I have a remote client machine put in a server center owned by an entity who must also have the root of the client machine according to industry regulations. The client machine runs a C++ program that uses libmysqlclient.so and periodically queries a MySQL server located in my office via the internet.

The data is highly sensitive so I need to protect the data from being disclosed in the whole process of data transfer. Nobody is trusted in the server center including its owner who has the root of the client machine.

At first, the json format database config of the C++ program contains explicit IP, port, user, and password. Anyone who has root can read those and use them to connect to our server from the client machine. Since IP and port must be disclosed to the owner of the server center who manages the intranet, gateway, and firewall according to regulations, I replace user and password with encrypted strings in the config and the C++ program will decrypt them at startup to obtain the real user and password to connect to the server.

The root user, however, may replace libmysqlclient.so in the system with a modified version so that the user and password are printed out when a connection is being established. Then I change the C++ program to static linking to libmysqlclient.a at compile time.

However, the data being transferred is still clear-text. So I enable SSL on the MySQL server and alter the user as REQUIRE X509. Then man-in-the-middle attack is supposed to be not easy.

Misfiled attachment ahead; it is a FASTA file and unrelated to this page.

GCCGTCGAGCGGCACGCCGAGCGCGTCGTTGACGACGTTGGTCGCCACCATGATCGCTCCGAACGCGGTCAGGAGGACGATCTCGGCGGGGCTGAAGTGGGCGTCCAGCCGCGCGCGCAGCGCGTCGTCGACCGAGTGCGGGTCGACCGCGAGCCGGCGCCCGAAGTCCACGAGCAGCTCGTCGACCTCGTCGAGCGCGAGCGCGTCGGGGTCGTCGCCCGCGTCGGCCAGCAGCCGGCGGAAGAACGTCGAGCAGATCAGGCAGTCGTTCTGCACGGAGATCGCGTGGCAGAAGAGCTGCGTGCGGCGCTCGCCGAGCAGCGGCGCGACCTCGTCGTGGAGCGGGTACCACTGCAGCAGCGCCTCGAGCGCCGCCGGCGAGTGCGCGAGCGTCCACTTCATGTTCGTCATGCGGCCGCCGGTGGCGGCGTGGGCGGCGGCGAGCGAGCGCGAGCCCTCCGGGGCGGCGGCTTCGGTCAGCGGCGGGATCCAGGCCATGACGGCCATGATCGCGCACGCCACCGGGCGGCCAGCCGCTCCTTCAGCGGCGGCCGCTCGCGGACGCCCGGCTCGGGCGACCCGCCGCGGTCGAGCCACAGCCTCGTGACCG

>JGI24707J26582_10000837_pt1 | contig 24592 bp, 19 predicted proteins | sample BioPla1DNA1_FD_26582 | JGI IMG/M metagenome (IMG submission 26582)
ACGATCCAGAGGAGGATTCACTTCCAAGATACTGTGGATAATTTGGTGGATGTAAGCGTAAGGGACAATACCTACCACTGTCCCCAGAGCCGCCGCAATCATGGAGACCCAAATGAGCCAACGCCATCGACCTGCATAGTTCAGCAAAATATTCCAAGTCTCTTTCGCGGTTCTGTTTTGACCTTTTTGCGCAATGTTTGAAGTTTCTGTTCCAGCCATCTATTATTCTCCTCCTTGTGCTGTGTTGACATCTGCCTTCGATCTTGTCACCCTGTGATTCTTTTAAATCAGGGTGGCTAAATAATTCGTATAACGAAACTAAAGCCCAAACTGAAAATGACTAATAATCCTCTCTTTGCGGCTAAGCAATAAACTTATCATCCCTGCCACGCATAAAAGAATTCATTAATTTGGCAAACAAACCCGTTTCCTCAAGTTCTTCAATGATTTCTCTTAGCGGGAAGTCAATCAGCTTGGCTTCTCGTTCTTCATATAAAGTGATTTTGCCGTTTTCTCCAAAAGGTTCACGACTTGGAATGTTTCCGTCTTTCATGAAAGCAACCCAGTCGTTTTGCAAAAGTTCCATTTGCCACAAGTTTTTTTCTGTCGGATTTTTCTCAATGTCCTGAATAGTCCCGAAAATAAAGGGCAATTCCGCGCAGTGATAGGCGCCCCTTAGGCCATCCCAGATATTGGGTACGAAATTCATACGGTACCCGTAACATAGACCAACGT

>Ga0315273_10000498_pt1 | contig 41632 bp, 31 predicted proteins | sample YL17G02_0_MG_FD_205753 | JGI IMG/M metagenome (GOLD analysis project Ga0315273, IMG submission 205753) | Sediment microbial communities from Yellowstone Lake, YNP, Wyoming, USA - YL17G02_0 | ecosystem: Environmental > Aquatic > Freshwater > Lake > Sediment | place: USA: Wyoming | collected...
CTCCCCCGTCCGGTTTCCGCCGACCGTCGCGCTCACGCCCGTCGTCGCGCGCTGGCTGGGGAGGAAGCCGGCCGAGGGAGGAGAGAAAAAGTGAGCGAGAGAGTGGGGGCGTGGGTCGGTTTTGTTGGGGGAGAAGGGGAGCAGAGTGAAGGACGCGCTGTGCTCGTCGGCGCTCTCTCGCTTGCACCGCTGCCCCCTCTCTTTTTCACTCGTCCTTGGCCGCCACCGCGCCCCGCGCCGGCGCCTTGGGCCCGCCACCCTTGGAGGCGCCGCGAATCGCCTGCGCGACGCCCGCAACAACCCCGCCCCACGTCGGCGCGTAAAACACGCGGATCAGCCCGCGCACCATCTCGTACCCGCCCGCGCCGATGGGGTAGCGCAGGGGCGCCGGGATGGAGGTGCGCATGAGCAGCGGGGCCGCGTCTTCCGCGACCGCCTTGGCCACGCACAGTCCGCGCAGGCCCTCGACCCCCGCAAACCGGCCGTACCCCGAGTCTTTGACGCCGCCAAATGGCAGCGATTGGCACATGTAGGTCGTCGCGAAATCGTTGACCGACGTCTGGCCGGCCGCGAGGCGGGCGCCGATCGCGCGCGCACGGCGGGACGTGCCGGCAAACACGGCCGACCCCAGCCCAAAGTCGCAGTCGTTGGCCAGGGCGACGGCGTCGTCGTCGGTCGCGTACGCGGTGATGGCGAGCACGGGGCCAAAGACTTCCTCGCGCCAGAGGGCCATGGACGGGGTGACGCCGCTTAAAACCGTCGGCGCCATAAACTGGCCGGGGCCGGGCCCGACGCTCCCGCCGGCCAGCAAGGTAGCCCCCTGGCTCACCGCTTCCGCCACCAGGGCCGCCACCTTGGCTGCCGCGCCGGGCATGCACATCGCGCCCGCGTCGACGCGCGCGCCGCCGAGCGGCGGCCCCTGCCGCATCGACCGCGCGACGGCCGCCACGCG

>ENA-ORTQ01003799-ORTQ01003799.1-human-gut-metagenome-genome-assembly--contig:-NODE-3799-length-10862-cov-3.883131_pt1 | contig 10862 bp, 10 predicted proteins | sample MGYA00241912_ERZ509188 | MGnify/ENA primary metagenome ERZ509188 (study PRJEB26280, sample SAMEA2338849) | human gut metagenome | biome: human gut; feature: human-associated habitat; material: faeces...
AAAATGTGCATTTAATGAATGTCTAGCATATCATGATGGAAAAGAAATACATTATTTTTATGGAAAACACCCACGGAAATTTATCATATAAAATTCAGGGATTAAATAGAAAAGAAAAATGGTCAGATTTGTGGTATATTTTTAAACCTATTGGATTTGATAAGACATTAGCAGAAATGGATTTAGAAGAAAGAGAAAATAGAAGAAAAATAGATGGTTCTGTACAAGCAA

To make the two-way TLS work, I also need to put ca, client-cert, and client-key files to the client machine. I'm wondering if the server center owner can capture the encrypted traffic being transferred and use those files to decrypt the data without any knowledge of the database username and password?

Also is there any obvious vulnerability on the client side after having all these setups? Let's assume that the net structure and the use of MySQL are not to be changed.


1 Answer 1


Assuming you only need to run 'a C++ program' when you are logged in, maybe use a reverse SSH tunnel when you connect -R /tmp/mysql.remote.socket:/var/run/mysql/mysql.sock (as ssh argument). This would be easier to sort out that SSL and not require firewall changes as its piggybacking on your ssh connection in.

There is no absolute way to run a program on an untrusted machine with 0 risk of malicious intent. Mitigations include:

  • staticly compiling the executable
  • on the server sshfs mount a directory on your server with this executable on it (with -o reconnect,idmap=user), make this readonly and make it operate over your reverse ssh tunnel (add another -R remoteport:localserver:localport for the sshfs connection to the ssh server).
  • protect against gdb attacks using mprotect and madvise(DONT_DUMP) so information isn't stolen for some points during all points at which the program is run
  • there is some technology supported by hardware where a guest VM can run in a mode where the host cannot access the guest memory (needs further investigation)

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